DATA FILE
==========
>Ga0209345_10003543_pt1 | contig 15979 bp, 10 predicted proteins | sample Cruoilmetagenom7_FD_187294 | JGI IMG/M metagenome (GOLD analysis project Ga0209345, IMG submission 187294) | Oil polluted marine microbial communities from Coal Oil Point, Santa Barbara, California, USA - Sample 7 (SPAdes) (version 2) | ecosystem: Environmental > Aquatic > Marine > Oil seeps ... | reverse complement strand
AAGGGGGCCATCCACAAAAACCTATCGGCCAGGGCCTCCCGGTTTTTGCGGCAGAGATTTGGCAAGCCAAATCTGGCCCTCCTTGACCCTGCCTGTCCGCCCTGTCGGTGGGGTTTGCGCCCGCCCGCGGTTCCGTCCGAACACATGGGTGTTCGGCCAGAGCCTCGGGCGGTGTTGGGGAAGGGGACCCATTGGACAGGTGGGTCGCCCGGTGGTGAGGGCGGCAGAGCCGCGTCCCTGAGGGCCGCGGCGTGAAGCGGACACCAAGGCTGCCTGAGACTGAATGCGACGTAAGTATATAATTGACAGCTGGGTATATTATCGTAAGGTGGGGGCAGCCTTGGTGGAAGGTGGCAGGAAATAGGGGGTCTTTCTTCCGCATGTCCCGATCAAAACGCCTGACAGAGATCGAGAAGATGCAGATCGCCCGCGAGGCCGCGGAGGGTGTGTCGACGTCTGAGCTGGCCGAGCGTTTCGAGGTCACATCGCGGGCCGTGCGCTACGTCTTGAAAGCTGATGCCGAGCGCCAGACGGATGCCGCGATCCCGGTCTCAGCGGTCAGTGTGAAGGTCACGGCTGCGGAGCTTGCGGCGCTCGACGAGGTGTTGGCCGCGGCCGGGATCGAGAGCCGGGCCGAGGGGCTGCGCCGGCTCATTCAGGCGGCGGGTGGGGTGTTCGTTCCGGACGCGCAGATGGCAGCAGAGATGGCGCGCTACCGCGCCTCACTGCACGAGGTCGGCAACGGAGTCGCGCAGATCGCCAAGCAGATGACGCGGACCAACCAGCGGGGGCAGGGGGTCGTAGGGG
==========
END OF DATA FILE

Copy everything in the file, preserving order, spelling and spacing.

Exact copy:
>Ga0209345_10003543_pt1 | contig 15979 bp, 10 predicted proteins | sample Cruoilmetagenom7_FD_187294 | JGI IMG/M metagenome (GOLD analysis project Ga0209345, IMG submission 187294) | Oil polluted marine microbial communities from Coal Oil Point, Santa Barbara, California, USA - Sample 7 (SPAdes) (version 2) | ecosystem: Environmental > Aquatic > Marine > Oil seeps ... | reverse complement strand
AAGGGGGCCATCCACAAAAACCTATCGGCCAGGGCCTCCCGGTTTTTGCGGCAGAGATTTGGCAAGCCAAATCTGGCCCTCCTTGACCCTGCCTGTCCGCCCTGTCGGTGGGGTTTGCGCCCGCCCGCGGTTCCGTCCGAACACATGGGTGTTCGGCCAGAGCCTCGGGCGGTGTTGGGGAAGGGGACCCATTGGACAGGTGGGTCGCCCGGTGGTGAGGGCGGCAGAGCCGCGTCCCTGAGGGCCGCGGCGTGAAGCGGACACCAAGGCTGCCTGAGACTGAATGCGACGTAAGTATATAATTGACAGCTGGGTATATTATCGTAAGGTGGGGGCAGCCTTGGTGGAAGGTGGCAGGAAATAGGGGGTCTTTCTTCCGCATGTCCCGATCAAAACGCCTGACAGAGATCGAGAAGATGCAGATCGCCCGCGAGGCCGCGGAGGGTGTGTCGACGTCTGAGCTGGCCGAGCGTTTCGAGGTCACATCGCGGGCCGTGCGCTACGTCTTGAAAGCTGATGCCGAGCGCCAGACGGATGCCGCGATCCCGGTCTCAGCGGTCAGTGTGAAGGTCACGGCTGCGGAGCTTGCGGCGCTCGACGAGGTGTTGGCCGCGGCCGGGATCGAGAGCCGGGCCGAGGGGCTGCGCCGGCTCATTCAGGCGGCGGGTGGGGTGTTCGTTCCGGACGCGCAGATGGCAGCAGAGATGGCGCGCTACCGCGCCTCACTGCACGAGGTCGGCAACGGAGTCGCGCAGATCGCCAAGCAGATGACGCGGACCAACCAGCGGGGGCAGGGGGTCGTAGGGG